Make Room For The Stuttering

What Does A Good Day Look Like?

Posted on: May 3, 2016

So often, I read on social media about people who stutter being frustrated that they stuttered. People share posts that they had a bad day because they blocked on every word during a presentation. Or they didn’t order what they wanted at a restaurant because they couldn’t say the word lettuce that day.

Some people describe an upcoming speaking situation they have and how nervous they are that they are going to stutter. They ask for good luck to be sent their way. They hope for fluency.

We who stutter are so quick to describe our bad days – stuttered out of control, stuttered really bad, or didn’t finish speaking before someone interrupted or walked away.

We might beat ourselves up for how we’ve reacted to our stuttering moments. That’s something I continue to work on. I often stutter and then feel embarrassed, and then beat myself up for being embarrassed. I’ve heard and read similar from others who often second guess what they should have done or how they should have reacted to their stuttering. I guess it’s just human nature to commiserate with each other.

So, given all this, what then constitutes a good speech day? Is it when we don’t stutter?

I don’t think it can be that, since as people who stutter, we stutter. Right? We’re going to stutter every day.

I’d like to suggest that a good speech day is when we’ve said everything we’ve wanted to say, stutter and all. We got through our presentation, we had the important talk with our boss, we ordered what we wanted at the restaurant. And we stuttered.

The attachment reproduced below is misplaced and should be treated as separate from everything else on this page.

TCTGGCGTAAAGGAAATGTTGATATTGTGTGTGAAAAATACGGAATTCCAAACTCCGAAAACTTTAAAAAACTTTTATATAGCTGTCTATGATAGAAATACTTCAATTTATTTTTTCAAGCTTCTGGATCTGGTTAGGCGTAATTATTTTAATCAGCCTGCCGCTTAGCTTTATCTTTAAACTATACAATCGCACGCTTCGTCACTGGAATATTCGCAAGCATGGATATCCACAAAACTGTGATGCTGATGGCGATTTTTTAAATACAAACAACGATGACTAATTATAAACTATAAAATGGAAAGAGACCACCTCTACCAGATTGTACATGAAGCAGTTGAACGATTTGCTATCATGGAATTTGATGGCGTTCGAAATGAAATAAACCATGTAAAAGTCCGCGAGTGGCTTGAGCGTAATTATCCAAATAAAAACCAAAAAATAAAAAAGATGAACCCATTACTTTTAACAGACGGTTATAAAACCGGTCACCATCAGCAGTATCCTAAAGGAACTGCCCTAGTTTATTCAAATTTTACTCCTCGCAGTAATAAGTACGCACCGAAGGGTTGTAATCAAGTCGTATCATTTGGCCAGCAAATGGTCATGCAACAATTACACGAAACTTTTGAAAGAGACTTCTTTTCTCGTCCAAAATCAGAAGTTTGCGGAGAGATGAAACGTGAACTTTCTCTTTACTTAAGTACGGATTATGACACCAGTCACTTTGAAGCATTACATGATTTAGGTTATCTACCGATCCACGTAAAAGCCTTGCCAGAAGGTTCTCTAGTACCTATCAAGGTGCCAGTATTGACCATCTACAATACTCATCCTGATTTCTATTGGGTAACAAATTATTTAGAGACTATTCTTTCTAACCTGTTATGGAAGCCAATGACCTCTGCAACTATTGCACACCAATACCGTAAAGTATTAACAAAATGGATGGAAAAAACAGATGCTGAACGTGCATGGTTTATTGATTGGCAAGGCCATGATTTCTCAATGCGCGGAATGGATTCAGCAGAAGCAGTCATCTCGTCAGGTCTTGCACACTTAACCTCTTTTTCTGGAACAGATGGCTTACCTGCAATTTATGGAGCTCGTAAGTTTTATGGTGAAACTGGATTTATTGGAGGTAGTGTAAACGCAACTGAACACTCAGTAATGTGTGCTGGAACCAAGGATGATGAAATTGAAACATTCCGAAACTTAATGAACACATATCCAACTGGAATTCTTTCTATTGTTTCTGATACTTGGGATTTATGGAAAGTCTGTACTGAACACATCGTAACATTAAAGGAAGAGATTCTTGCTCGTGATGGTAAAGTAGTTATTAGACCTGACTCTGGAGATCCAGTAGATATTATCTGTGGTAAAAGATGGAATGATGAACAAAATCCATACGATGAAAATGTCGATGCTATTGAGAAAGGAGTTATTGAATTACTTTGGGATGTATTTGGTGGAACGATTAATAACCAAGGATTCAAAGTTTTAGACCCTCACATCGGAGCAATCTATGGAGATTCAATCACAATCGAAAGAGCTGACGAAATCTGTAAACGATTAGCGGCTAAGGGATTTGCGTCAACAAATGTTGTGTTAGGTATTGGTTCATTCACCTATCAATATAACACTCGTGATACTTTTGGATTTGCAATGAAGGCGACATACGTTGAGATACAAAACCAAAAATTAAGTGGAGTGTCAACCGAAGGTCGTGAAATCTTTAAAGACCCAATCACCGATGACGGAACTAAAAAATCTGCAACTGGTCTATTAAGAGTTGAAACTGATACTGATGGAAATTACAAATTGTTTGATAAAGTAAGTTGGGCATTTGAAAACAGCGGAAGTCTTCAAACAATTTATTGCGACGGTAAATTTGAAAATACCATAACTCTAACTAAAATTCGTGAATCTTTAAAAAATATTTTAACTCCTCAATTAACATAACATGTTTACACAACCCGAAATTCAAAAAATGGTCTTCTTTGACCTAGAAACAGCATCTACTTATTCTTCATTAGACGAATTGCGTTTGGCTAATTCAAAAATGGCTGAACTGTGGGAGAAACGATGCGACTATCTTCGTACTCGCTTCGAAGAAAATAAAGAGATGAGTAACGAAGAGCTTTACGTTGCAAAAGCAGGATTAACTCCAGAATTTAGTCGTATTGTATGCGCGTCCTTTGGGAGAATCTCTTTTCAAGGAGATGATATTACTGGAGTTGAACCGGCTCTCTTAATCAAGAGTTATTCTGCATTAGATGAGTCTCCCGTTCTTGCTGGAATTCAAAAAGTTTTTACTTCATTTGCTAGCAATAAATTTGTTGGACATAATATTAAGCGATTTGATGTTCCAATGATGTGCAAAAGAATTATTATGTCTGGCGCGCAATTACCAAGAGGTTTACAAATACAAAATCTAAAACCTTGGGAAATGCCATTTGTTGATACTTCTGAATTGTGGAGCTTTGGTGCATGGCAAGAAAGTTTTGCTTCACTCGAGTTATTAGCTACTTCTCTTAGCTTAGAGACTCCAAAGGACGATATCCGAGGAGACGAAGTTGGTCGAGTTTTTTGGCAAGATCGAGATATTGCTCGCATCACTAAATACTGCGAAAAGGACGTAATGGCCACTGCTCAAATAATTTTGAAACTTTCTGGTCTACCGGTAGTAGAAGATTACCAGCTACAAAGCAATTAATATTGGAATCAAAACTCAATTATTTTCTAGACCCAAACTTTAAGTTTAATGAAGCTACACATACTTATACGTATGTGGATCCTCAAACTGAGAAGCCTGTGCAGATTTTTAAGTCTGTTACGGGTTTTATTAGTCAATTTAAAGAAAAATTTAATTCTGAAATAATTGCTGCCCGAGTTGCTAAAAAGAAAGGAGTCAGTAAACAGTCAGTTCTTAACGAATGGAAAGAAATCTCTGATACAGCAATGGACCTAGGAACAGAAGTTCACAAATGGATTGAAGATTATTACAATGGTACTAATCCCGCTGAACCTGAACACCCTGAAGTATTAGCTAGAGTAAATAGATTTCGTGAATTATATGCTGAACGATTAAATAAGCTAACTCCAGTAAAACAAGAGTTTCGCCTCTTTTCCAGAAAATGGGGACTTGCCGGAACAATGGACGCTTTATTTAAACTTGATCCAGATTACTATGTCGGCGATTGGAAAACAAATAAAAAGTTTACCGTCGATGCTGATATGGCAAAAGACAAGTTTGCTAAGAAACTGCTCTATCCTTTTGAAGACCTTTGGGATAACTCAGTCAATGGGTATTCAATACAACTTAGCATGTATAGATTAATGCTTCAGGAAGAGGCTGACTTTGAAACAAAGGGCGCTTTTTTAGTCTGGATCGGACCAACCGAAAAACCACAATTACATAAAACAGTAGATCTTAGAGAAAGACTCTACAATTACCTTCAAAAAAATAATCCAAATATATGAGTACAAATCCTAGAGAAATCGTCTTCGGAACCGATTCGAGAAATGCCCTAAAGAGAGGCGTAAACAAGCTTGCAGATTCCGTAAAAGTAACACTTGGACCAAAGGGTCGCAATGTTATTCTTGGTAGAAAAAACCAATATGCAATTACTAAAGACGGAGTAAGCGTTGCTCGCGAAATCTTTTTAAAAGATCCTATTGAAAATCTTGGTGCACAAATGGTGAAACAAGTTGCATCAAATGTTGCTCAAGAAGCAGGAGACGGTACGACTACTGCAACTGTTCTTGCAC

I think conveying our message and getting our point across in the way we talk, as stutterers, is important. That can be our measure of success, instead of trying to be unrealistic and hope that we don’t stutter.

What do you think?



5 Responses to "What Does A Good Day Look Like?"

Pam, This is great! I think even getting rid of “saying everything we wanted to say” is important. How many people actually say everything they want to say? Probably very few. The most important part, as you say in closing, is making that connection with people, getting our message across, being authentic… Thanks for this. Keep being awesome!

You’re right, to be sure. Any day we speak, when needed, is a good day, but I still intend to beat stuttering, and I get closer all the time. As needed, I get as relaxed as possible, sitting in a comfortable chair somewhere and deep breathing for a few minutes (semi-self-hypnotized), and then give myself a 5 to 20-minute visualization treatment, always envisioning myself speaking fluently. Seeing myself speaking so well is a huge help. I have done this one, two, three and sometimes more times a day. It always helps loosen my tongue somewhat immediately. Then, when I hit the next stutter word, I quick grab an alternate word or, if none, just skip the first syllable, or whisper it, or take a deep breath and sometimes I blow it out, inhaling and then exhaling as I say it, with a gust of air: LETTUCE, and keep right on talking. Try it. As I succeed with such tactics and visualizations, my incidences of stuttering diminish, so do my fears of it. Success comes slowly but grows more and more frequent. It took me a bunch of years to mask stuttering to the point that it’s undetectable – it’s still there, but hard to detect. The fear is also still there, every day, but less and less, and, when needed, I still substitute words or manipulate the problem word. It’s not perfect, but it works. I’m old and have lived with it longer than most. I have nothing to sell. Yes, I wrote a book, but I give it away. I hate stuttering, and I just want more people to get a handle on it. I love Pam’s website and what she does.